Foucault has shown in "Madness and Civilization" how psychiatric power can be used as one arm of social control, and how diagnosing madness invalidates the experiences of the mad. But psychiatry also is fundamentally informed by concern for the other's suffering, and the tragedy of mental illness. This ambivalence is to some extent addressed by the chapter on PTSD, and the long campaign by Vietnam veterans and supporters to get this diagnosis recognized so that veterans could get help for the effects of the combat they had to live with. In this case the recognition of the disorder was seen as validating the experiences of the ex-soldiers.
The chapter on borderline personality disorder addresses more the question of doctors and therapists having sexual relationships with their patients. This is an important area that involves an exploitation of power and trust. The argument that patients' claims of abuse are invalidated by labeling them as personality disordered is off the point. There is an inherent invalidation of the patient in such a situation, as there is in any abuse, and any abuser worth the term will do everything he or she can to wiggle out of responsibility. The claim that the borderline diagnosis "purports to explain how difficult and angry women seduce their unsuspecting therapist" is spurious. There are many other questions about this diagnosis that require serious discussion that the authors do not take up.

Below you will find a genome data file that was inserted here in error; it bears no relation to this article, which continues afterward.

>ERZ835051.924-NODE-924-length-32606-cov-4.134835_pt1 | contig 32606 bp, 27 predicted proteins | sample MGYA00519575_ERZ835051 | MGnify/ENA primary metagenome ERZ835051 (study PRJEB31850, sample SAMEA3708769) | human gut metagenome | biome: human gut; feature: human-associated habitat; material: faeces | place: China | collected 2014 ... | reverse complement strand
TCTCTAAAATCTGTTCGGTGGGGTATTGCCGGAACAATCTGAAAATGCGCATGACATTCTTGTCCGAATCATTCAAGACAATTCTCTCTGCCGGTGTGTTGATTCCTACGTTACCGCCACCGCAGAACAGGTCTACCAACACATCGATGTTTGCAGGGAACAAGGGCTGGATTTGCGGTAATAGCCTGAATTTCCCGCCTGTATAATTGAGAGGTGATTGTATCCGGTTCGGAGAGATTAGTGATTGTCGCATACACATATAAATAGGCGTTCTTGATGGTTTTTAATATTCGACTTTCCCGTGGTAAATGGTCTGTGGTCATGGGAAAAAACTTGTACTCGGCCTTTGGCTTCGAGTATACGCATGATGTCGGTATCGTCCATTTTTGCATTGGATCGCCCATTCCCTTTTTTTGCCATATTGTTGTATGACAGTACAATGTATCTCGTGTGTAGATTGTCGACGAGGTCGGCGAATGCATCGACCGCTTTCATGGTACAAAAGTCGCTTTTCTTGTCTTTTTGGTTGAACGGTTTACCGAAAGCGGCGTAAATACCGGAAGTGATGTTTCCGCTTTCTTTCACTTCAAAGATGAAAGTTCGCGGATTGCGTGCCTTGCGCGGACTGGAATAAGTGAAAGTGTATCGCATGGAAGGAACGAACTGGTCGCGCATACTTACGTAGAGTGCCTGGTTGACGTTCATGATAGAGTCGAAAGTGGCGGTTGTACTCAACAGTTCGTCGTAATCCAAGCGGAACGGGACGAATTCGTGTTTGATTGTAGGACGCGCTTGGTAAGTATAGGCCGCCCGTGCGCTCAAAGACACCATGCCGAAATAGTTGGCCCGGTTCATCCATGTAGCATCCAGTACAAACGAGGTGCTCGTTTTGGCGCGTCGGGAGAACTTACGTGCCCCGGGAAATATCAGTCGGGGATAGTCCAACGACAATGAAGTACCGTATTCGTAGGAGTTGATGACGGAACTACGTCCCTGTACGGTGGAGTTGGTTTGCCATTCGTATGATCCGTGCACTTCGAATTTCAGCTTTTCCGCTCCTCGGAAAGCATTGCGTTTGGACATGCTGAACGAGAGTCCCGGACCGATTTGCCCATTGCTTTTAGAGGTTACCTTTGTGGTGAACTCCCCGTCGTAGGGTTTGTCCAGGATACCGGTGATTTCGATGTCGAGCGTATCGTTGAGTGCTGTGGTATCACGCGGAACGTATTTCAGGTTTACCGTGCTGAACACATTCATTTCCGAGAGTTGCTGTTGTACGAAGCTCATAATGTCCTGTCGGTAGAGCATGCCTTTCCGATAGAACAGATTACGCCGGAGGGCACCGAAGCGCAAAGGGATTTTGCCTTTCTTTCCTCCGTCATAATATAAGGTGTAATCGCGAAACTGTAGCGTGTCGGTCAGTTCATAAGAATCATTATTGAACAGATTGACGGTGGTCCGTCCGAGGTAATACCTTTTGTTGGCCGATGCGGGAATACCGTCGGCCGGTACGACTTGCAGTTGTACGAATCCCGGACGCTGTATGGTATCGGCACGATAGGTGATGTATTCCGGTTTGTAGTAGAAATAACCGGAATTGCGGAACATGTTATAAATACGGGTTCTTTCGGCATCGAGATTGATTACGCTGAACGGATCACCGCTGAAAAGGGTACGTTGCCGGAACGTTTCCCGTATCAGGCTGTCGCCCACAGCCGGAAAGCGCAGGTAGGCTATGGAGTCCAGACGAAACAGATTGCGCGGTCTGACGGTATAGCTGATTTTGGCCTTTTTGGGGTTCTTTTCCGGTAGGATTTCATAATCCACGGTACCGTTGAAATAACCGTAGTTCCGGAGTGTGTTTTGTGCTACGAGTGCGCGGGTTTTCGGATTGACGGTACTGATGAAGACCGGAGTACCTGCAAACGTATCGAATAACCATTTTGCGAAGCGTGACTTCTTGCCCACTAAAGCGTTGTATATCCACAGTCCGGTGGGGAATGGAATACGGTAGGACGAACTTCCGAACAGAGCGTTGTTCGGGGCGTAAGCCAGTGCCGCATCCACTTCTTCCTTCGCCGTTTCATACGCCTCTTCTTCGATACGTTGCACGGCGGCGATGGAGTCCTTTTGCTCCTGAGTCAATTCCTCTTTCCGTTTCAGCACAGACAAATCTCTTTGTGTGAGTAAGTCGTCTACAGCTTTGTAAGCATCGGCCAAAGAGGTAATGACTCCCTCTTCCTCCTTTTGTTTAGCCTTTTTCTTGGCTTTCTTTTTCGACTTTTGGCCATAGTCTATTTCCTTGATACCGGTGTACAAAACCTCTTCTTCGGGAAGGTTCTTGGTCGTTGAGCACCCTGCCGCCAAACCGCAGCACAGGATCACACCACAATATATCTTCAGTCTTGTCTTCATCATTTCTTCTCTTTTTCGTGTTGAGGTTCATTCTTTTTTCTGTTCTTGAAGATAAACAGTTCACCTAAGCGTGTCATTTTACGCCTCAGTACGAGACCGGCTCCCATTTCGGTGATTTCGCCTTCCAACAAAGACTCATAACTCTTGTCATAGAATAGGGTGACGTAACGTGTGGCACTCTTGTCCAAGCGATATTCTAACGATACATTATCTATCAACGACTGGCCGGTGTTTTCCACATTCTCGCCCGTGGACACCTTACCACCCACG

"Making us Crazy" is a social history of some aspects of recent psychiatric practice, and the behind the scenes goings on that "inform" some diagnostic categories. It is an interesting read, allowing for its polemical intent. Its weakness is that although its intention is to call into question the validity of psychiatric diagnoses, its focus on historical detail means that it cannot address the fundamental issues involved when one person sits down with another, and one attempts to objectively categorize the other for the purposes of psychiatric treatment. Kutchins and Kirk are saying that psychiatry often makes us crazy when we are "just human", but they do not show the deep complexity of the problem, and of the ethical and practical issues involved.